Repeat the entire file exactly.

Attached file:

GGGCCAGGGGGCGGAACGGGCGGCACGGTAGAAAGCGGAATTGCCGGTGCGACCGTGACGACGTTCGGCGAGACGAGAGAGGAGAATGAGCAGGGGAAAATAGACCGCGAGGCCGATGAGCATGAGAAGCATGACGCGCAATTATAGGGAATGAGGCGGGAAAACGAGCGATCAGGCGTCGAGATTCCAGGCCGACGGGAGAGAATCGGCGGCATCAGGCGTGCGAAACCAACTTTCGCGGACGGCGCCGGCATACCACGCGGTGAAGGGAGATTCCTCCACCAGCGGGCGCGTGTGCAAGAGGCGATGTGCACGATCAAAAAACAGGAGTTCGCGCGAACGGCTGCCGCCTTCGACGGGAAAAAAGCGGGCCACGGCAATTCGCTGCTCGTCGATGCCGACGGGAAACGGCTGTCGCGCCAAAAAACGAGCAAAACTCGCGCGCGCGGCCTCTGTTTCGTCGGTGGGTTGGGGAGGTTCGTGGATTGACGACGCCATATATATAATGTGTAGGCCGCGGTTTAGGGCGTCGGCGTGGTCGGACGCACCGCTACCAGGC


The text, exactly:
GGGCCAGGGGGCGGAACGGGCGGCACGGTAGAAAGCGGAATTGCCGGTGCGACCGTGACGACGTTCGGCGAGACGAGAGAGGAGAATGAGCAGGGGAAAATAGACCGCGAGGCCGATGAGCATGAGAAGCATGACGCGCAATTATAGGGAATGAGGCGGGAAAACGAGCGATCAGGCGTCGAGATTCCAGGCCGACGGGAGAGAATCGGCGGCATCAGGCGTGCGAAACCAACTTTCGCGGACGGCGCCGGCATACCACGCGGTGAAGGGAGATTCCTCCACCAGCGGGCGCGTGTGCAAGAGGCGATGTGCACGATCAAAAAACAGGAGTTCGCGCGAACGGCTGCCGCCTTCGACGGGAAAAAAGCGGGCCACGGCAATTCGCTGCTCGTCGATGCCGACGGGAAACGGCTGTCGCGCCAAAAAACGAGCAAAACTCGCGCGCGCGGCCTCTGTTTCGTCGGTGGGTTGGGGAGGTTCGTGGATTGACGACGCCATATATATAATGTGTAGGCCGCGGTTTAGGGCGTCGGCGTGGTCGGACGCACCGCTACCAGGC